In the very first scene in Cop Out long-term loose-cannon police partners Jimmy Monroe (Bruce Willis) and Paul Hodges (Tracy Morgan) discuss the nature of famous cop film homages. The conversation introduces an element of self-awareness, which is very quickly capitalised on with a throwaway reference to Die Hard, and alerts the viewer that Cop Out wants to be regarded as a homage to 1980s cop buddy films such as Beverly Hills Cop, 48 Hrs and Lethal Weapon. The combination of overacting, cheesy electronic music, stereotypical Mexican drug lord villains and weak plot about recovering a baseball card certainly all suggest that Cop Out could work as a post-modern pastiche. However, there are far too many instances when director Kevin Smith actually appears to believe that the mediocre script is funny in its own right. Unfortunately, it’s mostly not.
This is the first time that Smith has directed somebody else’s script and it’s an odd thing for Smith to do considering that directing is not his forte and his strength has always been in his writing. His directorial presence in Cop Out can be felt and many of the gags do feel like the sort of thing he would write himself but too much of the film falls flat. Sometimes Cop Out feels like a clever student film (what Smith does best) and sometimes it just feels like a badly directed B-movie.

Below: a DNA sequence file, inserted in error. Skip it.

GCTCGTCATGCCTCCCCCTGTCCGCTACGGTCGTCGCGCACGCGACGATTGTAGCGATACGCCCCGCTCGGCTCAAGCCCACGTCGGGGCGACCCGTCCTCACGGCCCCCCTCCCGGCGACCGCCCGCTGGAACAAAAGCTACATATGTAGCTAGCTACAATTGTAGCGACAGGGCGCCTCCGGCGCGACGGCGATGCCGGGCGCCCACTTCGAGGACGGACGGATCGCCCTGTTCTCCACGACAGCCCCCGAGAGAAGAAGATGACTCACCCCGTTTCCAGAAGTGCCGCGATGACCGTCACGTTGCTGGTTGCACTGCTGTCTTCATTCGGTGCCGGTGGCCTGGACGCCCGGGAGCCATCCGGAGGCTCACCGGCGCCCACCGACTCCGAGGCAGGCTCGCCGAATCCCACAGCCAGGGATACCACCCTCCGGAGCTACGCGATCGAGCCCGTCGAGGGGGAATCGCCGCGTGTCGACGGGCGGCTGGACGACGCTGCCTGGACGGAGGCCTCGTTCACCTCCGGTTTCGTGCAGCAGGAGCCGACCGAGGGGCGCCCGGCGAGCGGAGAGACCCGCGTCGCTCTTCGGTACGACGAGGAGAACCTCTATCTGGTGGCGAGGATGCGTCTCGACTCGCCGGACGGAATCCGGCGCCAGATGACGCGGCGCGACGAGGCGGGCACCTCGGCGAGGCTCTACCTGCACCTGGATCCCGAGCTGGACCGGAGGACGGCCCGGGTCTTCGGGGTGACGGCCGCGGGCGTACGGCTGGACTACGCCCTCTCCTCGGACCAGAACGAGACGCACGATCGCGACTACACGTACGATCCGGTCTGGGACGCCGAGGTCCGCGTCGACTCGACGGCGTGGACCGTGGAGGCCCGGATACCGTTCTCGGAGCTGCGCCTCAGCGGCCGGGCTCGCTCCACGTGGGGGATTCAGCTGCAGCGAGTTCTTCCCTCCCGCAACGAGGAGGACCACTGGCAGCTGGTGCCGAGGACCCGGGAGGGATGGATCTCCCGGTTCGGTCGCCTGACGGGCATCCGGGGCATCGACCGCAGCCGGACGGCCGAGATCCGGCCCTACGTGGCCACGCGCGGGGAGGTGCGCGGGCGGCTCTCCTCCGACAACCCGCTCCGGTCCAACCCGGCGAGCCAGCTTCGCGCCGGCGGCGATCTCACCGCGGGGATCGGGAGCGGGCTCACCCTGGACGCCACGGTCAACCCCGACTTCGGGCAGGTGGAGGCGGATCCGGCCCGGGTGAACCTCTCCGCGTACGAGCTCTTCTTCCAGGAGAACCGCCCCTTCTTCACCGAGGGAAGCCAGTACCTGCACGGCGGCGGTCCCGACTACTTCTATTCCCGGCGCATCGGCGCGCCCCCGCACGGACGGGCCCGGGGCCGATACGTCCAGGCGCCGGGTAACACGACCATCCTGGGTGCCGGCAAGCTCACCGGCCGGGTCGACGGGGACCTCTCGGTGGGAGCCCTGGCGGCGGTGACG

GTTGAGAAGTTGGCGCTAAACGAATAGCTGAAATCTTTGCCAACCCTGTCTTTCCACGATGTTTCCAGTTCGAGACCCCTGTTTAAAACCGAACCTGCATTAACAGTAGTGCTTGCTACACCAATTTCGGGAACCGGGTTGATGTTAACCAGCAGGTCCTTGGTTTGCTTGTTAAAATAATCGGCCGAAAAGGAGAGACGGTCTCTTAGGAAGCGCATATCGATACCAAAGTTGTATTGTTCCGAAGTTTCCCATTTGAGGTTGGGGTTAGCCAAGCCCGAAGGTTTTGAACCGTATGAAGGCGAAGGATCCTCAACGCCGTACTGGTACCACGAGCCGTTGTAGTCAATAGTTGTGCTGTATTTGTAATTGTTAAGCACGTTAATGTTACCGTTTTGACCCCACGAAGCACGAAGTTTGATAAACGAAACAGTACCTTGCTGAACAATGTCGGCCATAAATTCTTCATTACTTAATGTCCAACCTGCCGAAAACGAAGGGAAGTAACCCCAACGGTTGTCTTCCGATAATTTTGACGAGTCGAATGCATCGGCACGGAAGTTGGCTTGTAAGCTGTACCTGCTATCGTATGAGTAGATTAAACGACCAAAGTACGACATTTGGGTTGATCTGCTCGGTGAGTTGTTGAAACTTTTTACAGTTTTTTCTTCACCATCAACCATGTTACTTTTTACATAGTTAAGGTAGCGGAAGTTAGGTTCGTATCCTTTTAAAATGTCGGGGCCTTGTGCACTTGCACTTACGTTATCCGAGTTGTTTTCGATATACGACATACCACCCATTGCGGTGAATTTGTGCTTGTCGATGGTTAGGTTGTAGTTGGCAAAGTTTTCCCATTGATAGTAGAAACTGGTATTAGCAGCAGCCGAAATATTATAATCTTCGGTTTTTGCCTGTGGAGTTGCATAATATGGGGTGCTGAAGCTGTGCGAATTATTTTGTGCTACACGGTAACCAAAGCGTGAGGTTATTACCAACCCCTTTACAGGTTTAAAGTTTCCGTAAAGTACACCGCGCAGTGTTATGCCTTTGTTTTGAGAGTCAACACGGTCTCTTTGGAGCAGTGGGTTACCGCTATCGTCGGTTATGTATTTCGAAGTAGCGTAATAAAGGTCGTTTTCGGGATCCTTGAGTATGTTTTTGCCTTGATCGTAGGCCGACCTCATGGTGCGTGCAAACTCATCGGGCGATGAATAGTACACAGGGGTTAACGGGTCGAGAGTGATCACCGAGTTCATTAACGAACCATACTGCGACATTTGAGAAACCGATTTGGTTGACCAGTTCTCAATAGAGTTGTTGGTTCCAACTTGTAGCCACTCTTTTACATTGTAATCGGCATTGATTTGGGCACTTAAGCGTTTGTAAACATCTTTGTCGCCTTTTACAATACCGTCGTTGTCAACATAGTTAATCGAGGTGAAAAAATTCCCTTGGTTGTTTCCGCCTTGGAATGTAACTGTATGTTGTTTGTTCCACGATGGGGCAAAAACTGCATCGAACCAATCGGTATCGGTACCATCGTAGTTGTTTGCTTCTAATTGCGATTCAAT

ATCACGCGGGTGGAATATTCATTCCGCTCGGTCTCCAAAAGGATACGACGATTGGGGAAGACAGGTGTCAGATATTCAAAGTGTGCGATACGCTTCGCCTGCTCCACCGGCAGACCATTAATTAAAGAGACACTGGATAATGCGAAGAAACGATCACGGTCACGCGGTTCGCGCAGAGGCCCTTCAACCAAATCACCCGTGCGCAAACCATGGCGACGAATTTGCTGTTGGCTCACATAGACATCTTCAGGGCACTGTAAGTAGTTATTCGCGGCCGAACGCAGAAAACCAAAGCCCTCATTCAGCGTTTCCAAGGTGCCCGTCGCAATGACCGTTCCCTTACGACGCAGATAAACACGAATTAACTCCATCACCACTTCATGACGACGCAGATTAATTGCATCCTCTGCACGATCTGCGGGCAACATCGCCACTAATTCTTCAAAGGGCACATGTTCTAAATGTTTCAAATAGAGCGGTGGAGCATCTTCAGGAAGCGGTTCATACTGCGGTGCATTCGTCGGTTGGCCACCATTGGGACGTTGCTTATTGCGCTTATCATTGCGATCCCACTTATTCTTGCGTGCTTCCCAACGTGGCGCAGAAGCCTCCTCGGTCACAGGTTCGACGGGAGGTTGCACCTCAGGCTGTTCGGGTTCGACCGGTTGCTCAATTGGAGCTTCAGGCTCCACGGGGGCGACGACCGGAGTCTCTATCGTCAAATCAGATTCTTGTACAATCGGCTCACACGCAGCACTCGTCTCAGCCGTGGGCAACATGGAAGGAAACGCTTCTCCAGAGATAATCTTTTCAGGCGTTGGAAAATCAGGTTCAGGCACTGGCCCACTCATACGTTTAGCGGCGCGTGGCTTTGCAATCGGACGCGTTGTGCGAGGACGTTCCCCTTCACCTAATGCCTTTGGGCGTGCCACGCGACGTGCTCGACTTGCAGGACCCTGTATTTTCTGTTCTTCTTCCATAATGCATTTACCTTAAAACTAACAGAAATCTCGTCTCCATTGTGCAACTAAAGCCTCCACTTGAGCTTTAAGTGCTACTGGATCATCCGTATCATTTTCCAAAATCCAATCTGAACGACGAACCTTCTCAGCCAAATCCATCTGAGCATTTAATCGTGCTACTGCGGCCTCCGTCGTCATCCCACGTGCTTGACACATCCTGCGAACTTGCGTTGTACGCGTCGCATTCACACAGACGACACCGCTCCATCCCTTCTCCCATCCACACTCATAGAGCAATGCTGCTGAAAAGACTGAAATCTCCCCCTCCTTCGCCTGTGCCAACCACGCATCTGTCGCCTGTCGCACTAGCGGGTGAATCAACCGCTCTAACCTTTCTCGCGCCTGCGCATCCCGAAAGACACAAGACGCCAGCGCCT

Bruce Willis spends most of his time looking bemused by it all while Smith unwisely gives Tracy Morgan free-reign and the results are a lot of frequently annoying shouted tirades. There are some moments of genuine hilarity, courtesy of an 11-year-old car thief and Seann William Scott once again doing his trademark lovable smartass routine as a thief. But mostly your laughs will be more nervous giggles from hoping that the clunky dialogue and lame gags are intentionally inane.
A good homage, or even a good affectionate parody, is a combination of genuine love and respect from the filmmaker for the films being referenced with a heightened awareness of the conventions of the genre and an ability to do something new and fresh. Scream and Shaun of the Dead are examples of when this worked for the horror genre. Smith obviously loves the 1980s cop films that he is referencing but with Cop Out he’s done nothing innovative or particularly entertaining with his expression of that love. Cop Out could have been an American equivalent of Hot Fuzz but it instead feels like an anachronistic forgotten film that you once owned on VHS.